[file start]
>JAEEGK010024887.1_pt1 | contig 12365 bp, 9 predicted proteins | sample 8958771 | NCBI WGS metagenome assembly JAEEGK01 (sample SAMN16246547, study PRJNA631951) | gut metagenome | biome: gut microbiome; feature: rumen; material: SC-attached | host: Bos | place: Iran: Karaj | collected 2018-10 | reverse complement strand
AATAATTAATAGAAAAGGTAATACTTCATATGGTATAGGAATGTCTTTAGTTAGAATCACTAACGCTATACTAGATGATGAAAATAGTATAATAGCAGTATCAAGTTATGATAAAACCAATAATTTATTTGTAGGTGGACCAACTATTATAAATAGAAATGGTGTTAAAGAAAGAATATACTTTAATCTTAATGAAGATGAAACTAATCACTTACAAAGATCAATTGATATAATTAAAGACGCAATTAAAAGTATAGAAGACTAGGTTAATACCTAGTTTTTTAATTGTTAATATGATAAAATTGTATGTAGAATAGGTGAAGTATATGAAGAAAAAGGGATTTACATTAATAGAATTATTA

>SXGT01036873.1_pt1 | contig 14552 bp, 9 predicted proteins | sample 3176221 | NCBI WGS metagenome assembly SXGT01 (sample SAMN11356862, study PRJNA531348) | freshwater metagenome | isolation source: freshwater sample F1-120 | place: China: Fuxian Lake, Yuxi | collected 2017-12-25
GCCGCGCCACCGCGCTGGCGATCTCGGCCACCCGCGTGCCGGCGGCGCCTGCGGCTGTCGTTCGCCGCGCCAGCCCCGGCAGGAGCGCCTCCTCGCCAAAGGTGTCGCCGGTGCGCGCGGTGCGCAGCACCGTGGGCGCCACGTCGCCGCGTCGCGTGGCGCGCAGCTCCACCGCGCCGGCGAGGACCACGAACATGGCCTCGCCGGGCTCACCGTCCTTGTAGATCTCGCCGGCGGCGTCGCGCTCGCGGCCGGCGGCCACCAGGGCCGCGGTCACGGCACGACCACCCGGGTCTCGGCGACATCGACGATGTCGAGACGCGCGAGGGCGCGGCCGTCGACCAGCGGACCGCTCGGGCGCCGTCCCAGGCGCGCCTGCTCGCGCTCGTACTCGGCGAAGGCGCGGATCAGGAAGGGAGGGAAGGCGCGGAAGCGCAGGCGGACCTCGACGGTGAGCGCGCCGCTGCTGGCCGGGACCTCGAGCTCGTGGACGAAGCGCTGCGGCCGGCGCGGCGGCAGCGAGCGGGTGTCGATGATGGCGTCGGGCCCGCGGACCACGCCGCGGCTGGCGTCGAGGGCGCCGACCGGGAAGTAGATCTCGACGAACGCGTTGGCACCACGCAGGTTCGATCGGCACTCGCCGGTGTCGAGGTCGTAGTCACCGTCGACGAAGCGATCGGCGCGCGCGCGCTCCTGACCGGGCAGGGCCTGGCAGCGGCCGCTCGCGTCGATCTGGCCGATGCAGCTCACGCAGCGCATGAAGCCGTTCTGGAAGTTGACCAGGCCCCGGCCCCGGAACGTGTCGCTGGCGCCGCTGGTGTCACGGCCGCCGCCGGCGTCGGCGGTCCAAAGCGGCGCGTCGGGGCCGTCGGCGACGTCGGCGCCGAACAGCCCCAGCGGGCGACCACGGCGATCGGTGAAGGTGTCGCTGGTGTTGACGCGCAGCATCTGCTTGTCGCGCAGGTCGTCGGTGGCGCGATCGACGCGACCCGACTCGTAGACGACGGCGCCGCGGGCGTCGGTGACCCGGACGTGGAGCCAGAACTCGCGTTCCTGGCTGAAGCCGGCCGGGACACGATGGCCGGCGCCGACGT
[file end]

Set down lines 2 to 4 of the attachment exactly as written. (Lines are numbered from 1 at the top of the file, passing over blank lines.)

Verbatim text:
AATAATTAATAGAAAAGGTAATACTTCATATGGTATAGGAATGTCTTTAGTTAGAATCACTAACGCTATACTAGATGATGAAAATAGTATAATAGCAGTATCAAGTTATGATAAAACCAATAATTTATTTGTAGGTGGACCAACTATTATAAATAGAAATGGTGTTAAAGAAAGAATATACTTTAATCTTAATGAAGATGAAACTAATCACTTACAAAGATCAATTGATATAATTAAAGACGCAATTAAAAGTATAGAAGACTAGGTTAATACCTAGTTTTTTAATTGTTAATATGATAAAATTGTATGTAGAATAGGTGAAGTATATGAAGAAAAAGGGATTTACATTAATAGAATTATTA

>SXGT01036873.1_pt1 | contig 14552 bp, 9 predicted proteins | sample 3176221 | NCBI WGS metagenome assembly SXGT01 (sample SAMN11356862, study PRJNA531348) | freshwater metagenome | isolation source: freshwater sample F1-120 | place: China: Fuxian Lake, Yuxi | collected 2017-12-25
GCCGCGCCACCGCGCTGGCGATCTCGGCCACCCGCGTGCCGGCGGCGCCTGCGGCTGTCGTTCGCCGCGCCAGCCCCGGCAGGAGCGCCTCCTCGCCAAAGGTGTCGCCGGTGCGCGCGGTGCGCAGCACCGTGGGCGCCACGTCGCCGCGTCGCGTGGCGCGCAGCTCCACCGCGCCGGCGAGGACCACGAACATGGCCTCGCCGGGCTCACCGTCCTTGTAGATCTCGCCGGCGGCGTCGCGCTCGCGGCCGGCGGCCACCAGGGCCGCGGTCACGGCACGACCACCCGGGTCTCGGCGACATCGACGATGTCGAGACGCGCGAGGGCGCGGCCGTCGACCAGCGGACCGCTCGGGCGCCGTCCCAGGCGCGCCTGCTCGCGCTCGTACTCGGCGAAGGCGCGGATCAGGAAGGGAGGGAAGGCGCGGAAGCGCAGGCGGACCTCGACGGTGAGCGCGCCGCTGCTGGCCGGGACCTCGAGCTCGTGGACGAAGCGCTGCGGCCGGCGCGGCGGCAGCGAGCGGGTGTCGATGATGGCGTCGGGCCCGCGGACCACGCCGCGGCTGGCGTCGAGGGCGCCGACCGGGAAGTAGATCTCGACGAACGCGTTGGCACCACGCAGGTTCGATCGGCACTCGCCGGTGTCGAGGTCGTAGTCACCGTCGACGAAGCGATCGGCGCGCGCGCGCTCCTGACCGGGCAGGGCCTGGCAGCGGCCGCTCGCGTCGATCTGGCCGATGCAGCTCACGCAGCGCATGAAGCCGTTCTGGAAGTTGACCAGGCCCCGGCCCCGGAACGTGTCGCTGGCGCCGCTGGTGTCACGGCCGCCGCCGGCGTCGGCGGTCCAAAGCGGCGCGTCGGGGCCGTCGGCGACGTCGGCGCCGAACAGCCCCAGCGGGCGACCACGGCGATCGGTGAAGGTGTCGCTGGTGTTGACGCGCAGCATCTGCTTGTCGCGCAGGTCGTCGGTGGCGCGATCGACGCGACCCGACTCGTAGACGACGGCGCCGCGGGCGTCGGTGACCCGGACGTGGAGCCAGAACTCGCGTTCCTGGCTGAAGCCGGCCGGGACACGATGGCCGGCGCCGACGT